‘Cosmetic’ partnerships fail to deliver against global crises

Stronger leadership, fresher thinking and better incentives needed to drive action on sustainability, says Auckland vice-chancellor

June 11, 2024
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Universities must find ways to move beyond “cosmetic” memoranda of understanding (MoUs) and address crises in both leadership and thinking to accelerate their impact on the challenges of sustainability.

The uncompromising message was delivered by Dawn Freshwater, vice-chancellor of the University of Auckland, during a discussion among higher education leaders at the Global Sustainable Development Congress in Bangkok.

Chairing the panel, John Thwaites, chair of the Monash Sustainable Development Institute and a former deputy premier of Victoria (from 1999 to 2007), set the scene by observing that “from my experience of my time in politics, universities acting alone rarely have as much impact as universities working in collaboration with others. I think the sector is starting to realise that.”

He referenced the United Nations’ Sustainable Development Solutions Network as an example of global-scale collaboration, and said that mission-oriented and time-bound programmes were also a helpful approach to delivering tangible impact, along with “transformational leadership”.

However, Professor Freshwater responded by arguing that at a time of multiple, interlinked crises, “I question whether we have a leadership crisis – and perhaps a crisis around thinking.

“There seems to me to be less and less space for thinking, and that we are outsourcing some of those skills in higher education.”

She continued: “I also think, when it comes to partnership, that we have to recognise the proliferation of cosmetic MoUs, which have lots of energy when they are signed, but which do not have much delivery. How many of those partnerships – which can be a stunt and a photo opportunity, if I am being a bit provocative – really lead to solutions?”

Also speaking on the panel, Freddy Boey, president of City University of Hong Kong, argued that with issues of sustainability, there were important distinctions to be made between the focus on the global and the local.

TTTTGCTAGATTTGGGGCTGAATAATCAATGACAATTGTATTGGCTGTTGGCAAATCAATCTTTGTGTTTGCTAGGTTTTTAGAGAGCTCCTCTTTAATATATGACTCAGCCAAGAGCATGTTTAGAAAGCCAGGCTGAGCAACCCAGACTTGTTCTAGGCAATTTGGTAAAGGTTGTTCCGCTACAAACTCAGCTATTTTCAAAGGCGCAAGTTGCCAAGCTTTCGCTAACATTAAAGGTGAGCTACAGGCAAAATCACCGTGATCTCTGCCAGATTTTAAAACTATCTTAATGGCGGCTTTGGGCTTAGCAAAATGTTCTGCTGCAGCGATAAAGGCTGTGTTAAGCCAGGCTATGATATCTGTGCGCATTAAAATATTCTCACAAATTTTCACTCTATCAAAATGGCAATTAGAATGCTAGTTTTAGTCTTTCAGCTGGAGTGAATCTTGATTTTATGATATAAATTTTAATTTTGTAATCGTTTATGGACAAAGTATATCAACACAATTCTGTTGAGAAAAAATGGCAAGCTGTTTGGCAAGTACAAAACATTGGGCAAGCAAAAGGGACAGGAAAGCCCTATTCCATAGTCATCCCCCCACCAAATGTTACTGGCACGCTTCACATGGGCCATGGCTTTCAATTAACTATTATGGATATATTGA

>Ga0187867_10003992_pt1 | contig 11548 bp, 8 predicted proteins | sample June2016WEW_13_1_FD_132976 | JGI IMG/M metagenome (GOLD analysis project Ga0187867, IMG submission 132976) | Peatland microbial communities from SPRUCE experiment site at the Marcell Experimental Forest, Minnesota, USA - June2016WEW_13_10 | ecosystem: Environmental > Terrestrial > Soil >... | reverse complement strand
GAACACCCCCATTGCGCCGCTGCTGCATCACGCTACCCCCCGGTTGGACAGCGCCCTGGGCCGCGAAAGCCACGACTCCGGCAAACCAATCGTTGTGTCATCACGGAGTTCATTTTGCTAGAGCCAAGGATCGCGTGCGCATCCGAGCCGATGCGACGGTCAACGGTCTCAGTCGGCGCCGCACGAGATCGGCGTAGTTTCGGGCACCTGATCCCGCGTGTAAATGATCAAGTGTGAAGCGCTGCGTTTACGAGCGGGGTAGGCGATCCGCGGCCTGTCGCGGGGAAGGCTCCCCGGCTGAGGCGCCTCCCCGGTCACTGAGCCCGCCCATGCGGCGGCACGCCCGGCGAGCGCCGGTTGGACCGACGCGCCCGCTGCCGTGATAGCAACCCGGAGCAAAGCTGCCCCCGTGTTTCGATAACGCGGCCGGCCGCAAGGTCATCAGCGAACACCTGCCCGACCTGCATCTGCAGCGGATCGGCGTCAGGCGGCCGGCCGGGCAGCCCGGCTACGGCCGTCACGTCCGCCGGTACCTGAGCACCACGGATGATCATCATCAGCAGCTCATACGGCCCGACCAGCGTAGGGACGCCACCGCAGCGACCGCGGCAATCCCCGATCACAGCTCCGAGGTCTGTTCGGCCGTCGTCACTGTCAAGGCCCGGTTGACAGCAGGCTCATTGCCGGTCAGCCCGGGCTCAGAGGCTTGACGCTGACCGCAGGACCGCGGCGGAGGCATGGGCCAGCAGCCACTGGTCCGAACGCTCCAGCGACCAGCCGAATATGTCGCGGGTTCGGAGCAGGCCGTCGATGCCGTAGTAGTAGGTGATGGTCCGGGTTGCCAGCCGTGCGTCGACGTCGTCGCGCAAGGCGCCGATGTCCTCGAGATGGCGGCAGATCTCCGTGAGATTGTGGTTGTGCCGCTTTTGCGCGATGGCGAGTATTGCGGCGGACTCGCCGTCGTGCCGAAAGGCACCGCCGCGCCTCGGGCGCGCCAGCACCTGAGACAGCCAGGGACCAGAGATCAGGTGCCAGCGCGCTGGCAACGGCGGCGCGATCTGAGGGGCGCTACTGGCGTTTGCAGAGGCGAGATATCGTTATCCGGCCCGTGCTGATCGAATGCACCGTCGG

“The problem of sustainability is often spoken about in terms of global this and global that, and as far as the ‘why’ is concerned then that makes sense,” he said.

“But when you get down to the ‘how’, global solutions are very limited…While we talk global, we should have [a practical focus on] things happening within a city.

“We know that you need government, industry and universities to make progress, and within a city you have a means to put these three things together and actually make things happen – and that is what’s important.”

Looking at the structures that exist within universities, Professor Boey argued that interdisciplinarity worked when “vertical” structures such as colleges and schools were connected by “horizontal highways, where all professors can move back and forth without anyone’s permission”.

“I always tell professors you have a God-given right to do any research you want anywhere you want,” he added.

The panel discussion concluded with an exchange about the internal incentives and career structures that could affect where scholars focused their energies, and a warning that if the route to securing tenure or professorial promotions was made solely on the basis of journal publication, then that is where academics’ focus would remain.

Responding to a joke from Professor Thwaites that the answer was “to abolish tenure”, Professor Freshwater said: “I don’t think that’s radical enough; I think we should abolish professors.

“The serious point is that the people who need to change things aren’t in the room at this leadership summit. I am talking about students, who are the future leaders. Because if you did have students in the room, they would say, ‘Prof, what have you done for me lately?’”


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